The Chief Magistrate Judge first considered whether the discretionary function exception to the FTCA's waiver of sovereign immunity applies to Plaintiff's claim that the agents were negligent in identifying Plaintiff as the individual in the 2012 video, and in arresting, charging, and imprisoning Plaintiff based on that identification. (Doc. 44 at 12-20). The Chief Magistrate Judge conducted the two-prong analysis set out in Berkovitz v. United States, 486 U.S. 531, 536-37 (1988). (Doc. 44 at 12-20). This analysis consists of determining: (1) whether the acts or omissions of the government employee were discretionary; and (2) whether the governmental actions and decisions were based on considerations of public policy. 486 U.S. at 536-37. Under the first prong, the Chief Magistrate Judge found the agents' acts or omissions were discretionary because their decisions involved elements of judgment or choice and they were not bound by policies that prescribed a specific course of action for them to follow. Id. at 12-18. Under the second prong, the Chief Magistrate Judge found the agents' actions and decisions were based on considerations of public policy, such as the use of DEA funds, relationships with local law enforcement entities, and consideration of community and officer safety issues. Id. at 18-20. Therefore, the Chief Magistrate Judge found that Plaintiff's negligence claim falls within the discretionary function exception of the FTCA's waiver of sovereign immunity. Id. at 20.

         Next, the Chief Magistrate Judge considered whether Plaintiff's intentional tort claims of false arrest and false imprisonment are also barred under the discretionary function exception, or whether they fall within the law enforcement proviso of the intentional torts exception of the FTCA. Id. at 20-24. The intentional tort exception of the FTCA provides that sovereign immunity is not waived for certain intentional torts, including false imprisonment and false arrest, except when those torts arise from the acts or omissions of law enforcement officers. Id. at 20. The Chief Magistrate Judge relied on the Tenth Circuit's decision in Garling v. United States Envtl. Prot. Agency, 849 F.3d 1289, 1298 (10th Cir. 2017), where the Tenth Circuit cautioned that “a plaintiff may not recast a negligence tort as an intentional tort to take advantage of the law enforcement exception to” the FTCA, and that courts should look to the substance of the claims “and not how [the plaintiffs] labeled them in their complaint.” Id. at 23. The Chief Magistrate Judge noted that Plaintiff's Amended Complaint does not contain allegations that the agents deliberately misidentified Plaintiff as the person in the 2012 video, that the agents knew that Plaintiff was misidentified, or that they arrested or imprisoned him knowing that he was not the subject of the video. Id. at 23-24. Therefore, the Chief Magistrate Judge found that Plaintiff's intentional tort claims amount to claims for negligence, so the law enforcement proviso does not apply in this case. Therefore, the Chief Magistrate Judge recommended that Defendant's Motion to Dismiss be granted, and that Plaintiff's claims be dismissed without prejudice. Id. at 24.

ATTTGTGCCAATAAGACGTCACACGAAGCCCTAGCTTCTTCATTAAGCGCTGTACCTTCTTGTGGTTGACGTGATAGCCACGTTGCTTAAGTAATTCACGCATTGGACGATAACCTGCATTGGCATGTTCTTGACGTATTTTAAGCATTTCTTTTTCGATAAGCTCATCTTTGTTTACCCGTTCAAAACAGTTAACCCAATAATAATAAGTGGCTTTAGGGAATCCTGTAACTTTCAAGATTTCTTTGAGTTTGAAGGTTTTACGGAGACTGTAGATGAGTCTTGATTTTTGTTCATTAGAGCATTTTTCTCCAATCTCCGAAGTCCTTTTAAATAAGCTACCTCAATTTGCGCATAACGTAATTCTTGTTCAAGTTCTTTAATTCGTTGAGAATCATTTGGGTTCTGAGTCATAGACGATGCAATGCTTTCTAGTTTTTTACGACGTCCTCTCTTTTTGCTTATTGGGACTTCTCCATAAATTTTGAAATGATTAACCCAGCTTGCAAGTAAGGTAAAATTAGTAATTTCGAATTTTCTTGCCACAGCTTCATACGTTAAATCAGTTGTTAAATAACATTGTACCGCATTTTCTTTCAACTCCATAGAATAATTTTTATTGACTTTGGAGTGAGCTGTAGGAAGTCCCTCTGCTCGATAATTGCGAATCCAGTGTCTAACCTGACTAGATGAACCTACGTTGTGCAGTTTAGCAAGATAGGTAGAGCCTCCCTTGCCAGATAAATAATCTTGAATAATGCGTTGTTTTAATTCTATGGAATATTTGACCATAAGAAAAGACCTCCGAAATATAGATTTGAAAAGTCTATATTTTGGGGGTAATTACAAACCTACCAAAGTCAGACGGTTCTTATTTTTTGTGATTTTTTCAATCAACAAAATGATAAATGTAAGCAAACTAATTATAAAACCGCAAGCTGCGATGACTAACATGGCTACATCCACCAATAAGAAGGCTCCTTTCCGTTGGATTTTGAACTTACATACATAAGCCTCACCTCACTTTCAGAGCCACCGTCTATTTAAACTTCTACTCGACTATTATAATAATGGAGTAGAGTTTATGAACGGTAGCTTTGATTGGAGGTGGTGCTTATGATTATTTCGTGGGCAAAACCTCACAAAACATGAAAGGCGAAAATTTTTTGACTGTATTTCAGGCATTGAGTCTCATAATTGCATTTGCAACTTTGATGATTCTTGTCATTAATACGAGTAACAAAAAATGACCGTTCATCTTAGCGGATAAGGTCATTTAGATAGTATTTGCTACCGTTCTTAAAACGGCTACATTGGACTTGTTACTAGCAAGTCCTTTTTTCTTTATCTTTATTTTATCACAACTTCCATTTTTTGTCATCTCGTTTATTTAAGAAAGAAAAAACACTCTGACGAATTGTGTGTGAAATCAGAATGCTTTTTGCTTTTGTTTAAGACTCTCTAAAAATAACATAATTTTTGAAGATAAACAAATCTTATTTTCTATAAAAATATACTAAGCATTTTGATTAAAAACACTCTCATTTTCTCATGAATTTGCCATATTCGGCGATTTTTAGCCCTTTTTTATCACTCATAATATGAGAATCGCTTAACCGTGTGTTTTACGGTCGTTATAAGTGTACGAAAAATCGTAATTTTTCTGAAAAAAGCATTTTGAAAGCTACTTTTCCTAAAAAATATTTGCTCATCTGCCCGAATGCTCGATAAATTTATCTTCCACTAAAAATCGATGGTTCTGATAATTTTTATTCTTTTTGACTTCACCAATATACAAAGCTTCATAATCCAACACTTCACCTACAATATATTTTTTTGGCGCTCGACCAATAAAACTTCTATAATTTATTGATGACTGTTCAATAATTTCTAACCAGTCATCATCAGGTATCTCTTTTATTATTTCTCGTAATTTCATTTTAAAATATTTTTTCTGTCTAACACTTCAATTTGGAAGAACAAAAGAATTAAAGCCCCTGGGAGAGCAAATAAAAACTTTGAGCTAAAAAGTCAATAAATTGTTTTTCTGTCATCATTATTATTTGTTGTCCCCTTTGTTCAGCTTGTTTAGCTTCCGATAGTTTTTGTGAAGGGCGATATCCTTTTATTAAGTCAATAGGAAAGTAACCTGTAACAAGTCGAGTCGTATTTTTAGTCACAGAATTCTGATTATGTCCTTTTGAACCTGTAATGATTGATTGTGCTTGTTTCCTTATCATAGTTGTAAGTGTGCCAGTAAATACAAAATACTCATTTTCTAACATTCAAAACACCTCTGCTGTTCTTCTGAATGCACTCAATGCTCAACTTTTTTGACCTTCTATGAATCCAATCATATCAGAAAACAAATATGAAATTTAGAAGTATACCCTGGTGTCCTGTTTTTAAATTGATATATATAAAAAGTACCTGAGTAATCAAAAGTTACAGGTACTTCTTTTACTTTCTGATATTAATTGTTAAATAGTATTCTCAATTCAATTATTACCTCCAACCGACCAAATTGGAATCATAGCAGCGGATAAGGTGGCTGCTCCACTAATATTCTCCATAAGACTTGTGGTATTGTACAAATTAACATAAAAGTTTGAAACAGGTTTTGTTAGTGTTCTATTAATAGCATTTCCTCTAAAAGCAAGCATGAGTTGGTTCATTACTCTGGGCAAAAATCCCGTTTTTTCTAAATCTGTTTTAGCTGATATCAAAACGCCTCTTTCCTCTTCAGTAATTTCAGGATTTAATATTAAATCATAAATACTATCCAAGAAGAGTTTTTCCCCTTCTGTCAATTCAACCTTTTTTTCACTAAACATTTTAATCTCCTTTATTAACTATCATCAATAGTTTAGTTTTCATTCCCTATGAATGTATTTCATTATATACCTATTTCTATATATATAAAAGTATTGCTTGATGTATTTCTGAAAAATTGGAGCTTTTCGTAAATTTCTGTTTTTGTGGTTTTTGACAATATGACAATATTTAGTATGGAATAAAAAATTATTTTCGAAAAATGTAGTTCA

II. Analysis

         A. Plaintiff's Motion to File a Reply to Defendant's Response to Plaintiff's Objections

         Plaintiff asks the Court to allow him to file a reply to address arguments raised in Defendant's Response to Plaintiff's Objections to the PFRD. (Doc. 51 at 2). Defendant does not object to Plaintiff's request. Id. at 3. Although Federal Rule of Civil Procedure 72(b) contains no provision allowing a reply to a party's objections, in the interests ...